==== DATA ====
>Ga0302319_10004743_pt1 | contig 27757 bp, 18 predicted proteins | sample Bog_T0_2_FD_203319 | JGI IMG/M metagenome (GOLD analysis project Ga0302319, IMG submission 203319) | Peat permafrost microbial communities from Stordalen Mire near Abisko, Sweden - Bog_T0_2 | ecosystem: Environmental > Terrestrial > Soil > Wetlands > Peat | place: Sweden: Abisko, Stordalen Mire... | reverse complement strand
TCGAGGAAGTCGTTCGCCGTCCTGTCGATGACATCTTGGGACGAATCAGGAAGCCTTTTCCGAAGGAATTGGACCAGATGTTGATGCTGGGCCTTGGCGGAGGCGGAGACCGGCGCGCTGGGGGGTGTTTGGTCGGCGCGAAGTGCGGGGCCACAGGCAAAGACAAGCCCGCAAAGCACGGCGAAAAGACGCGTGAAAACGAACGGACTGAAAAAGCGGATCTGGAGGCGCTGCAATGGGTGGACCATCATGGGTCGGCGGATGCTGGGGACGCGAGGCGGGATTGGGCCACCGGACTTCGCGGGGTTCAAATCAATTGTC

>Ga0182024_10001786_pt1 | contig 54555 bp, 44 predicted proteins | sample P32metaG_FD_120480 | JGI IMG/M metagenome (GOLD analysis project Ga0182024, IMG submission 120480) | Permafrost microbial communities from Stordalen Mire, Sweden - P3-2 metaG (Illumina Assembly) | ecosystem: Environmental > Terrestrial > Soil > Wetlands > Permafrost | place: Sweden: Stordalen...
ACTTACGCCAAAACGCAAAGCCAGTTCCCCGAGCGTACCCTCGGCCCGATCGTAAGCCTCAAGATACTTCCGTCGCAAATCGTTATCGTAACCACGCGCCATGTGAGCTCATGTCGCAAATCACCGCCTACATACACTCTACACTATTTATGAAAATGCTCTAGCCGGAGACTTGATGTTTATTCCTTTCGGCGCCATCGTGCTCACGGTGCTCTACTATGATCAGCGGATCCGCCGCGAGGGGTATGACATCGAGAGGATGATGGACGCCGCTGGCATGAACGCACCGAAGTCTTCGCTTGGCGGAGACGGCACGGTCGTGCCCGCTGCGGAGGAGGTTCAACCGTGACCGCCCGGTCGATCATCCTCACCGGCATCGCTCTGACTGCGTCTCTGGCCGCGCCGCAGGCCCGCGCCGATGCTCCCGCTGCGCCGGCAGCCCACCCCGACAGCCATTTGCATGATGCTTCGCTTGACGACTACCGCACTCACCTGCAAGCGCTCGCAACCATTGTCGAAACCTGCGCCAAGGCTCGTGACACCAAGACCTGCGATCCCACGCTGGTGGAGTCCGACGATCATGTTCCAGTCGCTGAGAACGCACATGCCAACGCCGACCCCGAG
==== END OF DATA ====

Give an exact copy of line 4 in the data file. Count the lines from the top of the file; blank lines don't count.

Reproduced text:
ACTTACGCCAAAACGCAAAGCCAGTTCCCCGAGCGTACCCTCGGCCCGATCGTAAGCCTCAAGATACTTCCGTCGCAAATCGTTATCGTAACCACGCGCCATGTGAGCTCATGTCGCAAATCACCGCCTACATACACTCTACACTATTTATGAAAATGCTCTAGCCGGAGACTTGATGTTTATTCCTTTCGGCGCCATCGTGCTCACGGTGCTCTACTATGATCAGCGGATCCGCCGCGAGGGGTATGACATCGAGAGGATGATGGACGCCGCTGGCATGAACGCACCGAAGTCTTCGCTTGGCGGAGACGGCACGGTCGTGCCCGCTGCGGAGGAGGTTCAACCGTGACCGCCCGGTCGATCATCCTCACCGGCATCGCTCTGACTGCGTCTCTGGCCGCGCCGCAGGCCCGCGCCGATGCTCCCGCTGCGCCGGCAGCCCACCCCGACAGCCATTTGCATGATGCTTCGCTTGACGACTACCGCACTCACCTGCAAGCGCTCGCAACCATTGTCGAAACCTGCGCCAAGGCTCGTGACACCAAGACCTGCGATCCCACGCTGGTGGAGTCCGACGATCATGTTCCAGTCGCTGAGAACGCACATGCCAACGCCGACCCCGAG